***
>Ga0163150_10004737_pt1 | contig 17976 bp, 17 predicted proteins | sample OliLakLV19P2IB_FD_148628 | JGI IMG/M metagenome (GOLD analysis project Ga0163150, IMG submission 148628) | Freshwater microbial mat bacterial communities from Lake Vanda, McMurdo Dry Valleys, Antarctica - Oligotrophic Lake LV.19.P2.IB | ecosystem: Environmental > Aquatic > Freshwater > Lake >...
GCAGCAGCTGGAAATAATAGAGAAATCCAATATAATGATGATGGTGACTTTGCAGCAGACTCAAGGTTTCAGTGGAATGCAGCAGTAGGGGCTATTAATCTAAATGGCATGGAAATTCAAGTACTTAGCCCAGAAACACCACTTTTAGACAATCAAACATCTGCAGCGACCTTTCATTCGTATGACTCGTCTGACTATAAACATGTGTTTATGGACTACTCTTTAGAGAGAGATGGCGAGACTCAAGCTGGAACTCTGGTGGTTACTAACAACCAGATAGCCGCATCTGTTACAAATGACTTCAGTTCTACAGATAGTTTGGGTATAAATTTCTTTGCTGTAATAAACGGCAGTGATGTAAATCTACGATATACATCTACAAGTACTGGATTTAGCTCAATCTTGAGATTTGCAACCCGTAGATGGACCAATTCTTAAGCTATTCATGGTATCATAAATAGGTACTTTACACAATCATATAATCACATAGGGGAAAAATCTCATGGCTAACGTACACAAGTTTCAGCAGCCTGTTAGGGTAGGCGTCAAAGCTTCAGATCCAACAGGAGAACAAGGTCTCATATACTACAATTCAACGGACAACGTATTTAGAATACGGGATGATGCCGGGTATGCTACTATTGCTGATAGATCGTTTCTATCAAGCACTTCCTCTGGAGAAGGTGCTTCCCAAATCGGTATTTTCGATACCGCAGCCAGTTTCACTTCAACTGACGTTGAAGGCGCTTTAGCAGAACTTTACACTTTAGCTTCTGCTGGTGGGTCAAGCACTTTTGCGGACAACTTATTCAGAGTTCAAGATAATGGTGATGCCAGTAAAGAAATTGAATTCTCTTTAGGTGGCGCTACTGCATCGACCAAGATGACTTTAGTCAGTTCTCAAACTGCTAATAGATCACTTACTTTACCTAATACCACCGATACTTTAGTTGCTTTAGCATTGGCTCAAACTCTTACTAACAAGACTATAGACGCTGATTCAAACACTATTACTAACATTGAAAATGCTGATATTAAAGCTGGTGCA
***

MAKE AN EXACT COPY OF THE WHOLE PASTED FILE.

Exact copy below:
>Ga0163150_10004737_pt1 | contig 17976 bp, 17 predicted proteins | sample OliLakLV19P2IB_FD_148628 | JGI IMG/M metagenome (GOLD analysis project Ga0163150, IMG submission 148628) | Freshwater microbial mat bacterial communities from Lake Vanda, McMurdo Dry Valleys, Antarctica - Oligotrophic Lake LV.19.P2.IB | ecosystem: Environmental > Aquatic > Freshwater > Lake >...
GCAGCAGCTGGAAATAATAGAGAAATCCAATATAATGATGATGGTGACTTTGCAGCAGACTCAAGGTTTCAGTGGAATGCAGCAGTAGGGGCTATTAATCTAAATGGCATGGAAATTCAAGTACTTAGCCCAGAAACACCACTTTTAGACAATCAAACATCTGCAGCGACCTTTCATTCGTATGACTCGTCTGACTATAAACATGTGTTTATGGACTACTCTTTAGAGAGAGATGGCGAGACTCAAGCTGGAACTCTGGTGGTTACTAACAACCAGATAGCCGCATCTGTTACAAATGACTTCAGTTCTACAGATAGTTTGGGTATAAATTTCTTTGCTGTAATAAACGGCAGTGATGTAAATCTACGATATACATCTACAAGTACTGGATTTAGCTCAATCTTGAGATTTGCAACCCGTAGATGGACCAATTCTTAAGCTATTCATGGTATCATAAATAGGTACTTTACACAATCATATAATCACATAGGGGAAAAATCTCATGGCTAACGTACACAAGTTTCAGCAGCCTGTTAGGGTAGGCGTCAAAGCTTCAGATCCAACAGGAGAACAAGGTCTCATATACTACAATTCAACGGACAACGTATTTAGAATACGGGATGATGCCGGGTATGCTACTATTGCTGATAGATCGTTTCTATCAAGCACTTCCTCTGGAGAAGGTGCTTCCCAAATCGGTATTTTCGATACCGCAGCCAGTTTCACTTCAACTGACGTTGAAGGCGCTTTAGCAGAACTTTACACTTTAGCTTCTGCTGGTGGGTCAAGCACTTTTGCGGACAACTTATTCAGAGTTCAAGATAATGGTGATGCCAGTAAAGAAATTGAATTCTCTTTAGGTGGCGCTACTGCATCGACCAAGATGACTTTAGTCAGTTCTCAAACTGCTAATAGATCACTTACTTTACCTAATACCACCGATACTTTAGTTGCTTTAGCATTGGCTCAAACTCTTACTAACAAGACTATAGACGCTGATTCAAACACTATTACTAACATTGAAAATGCTGATATTAAAGCTGGTGCA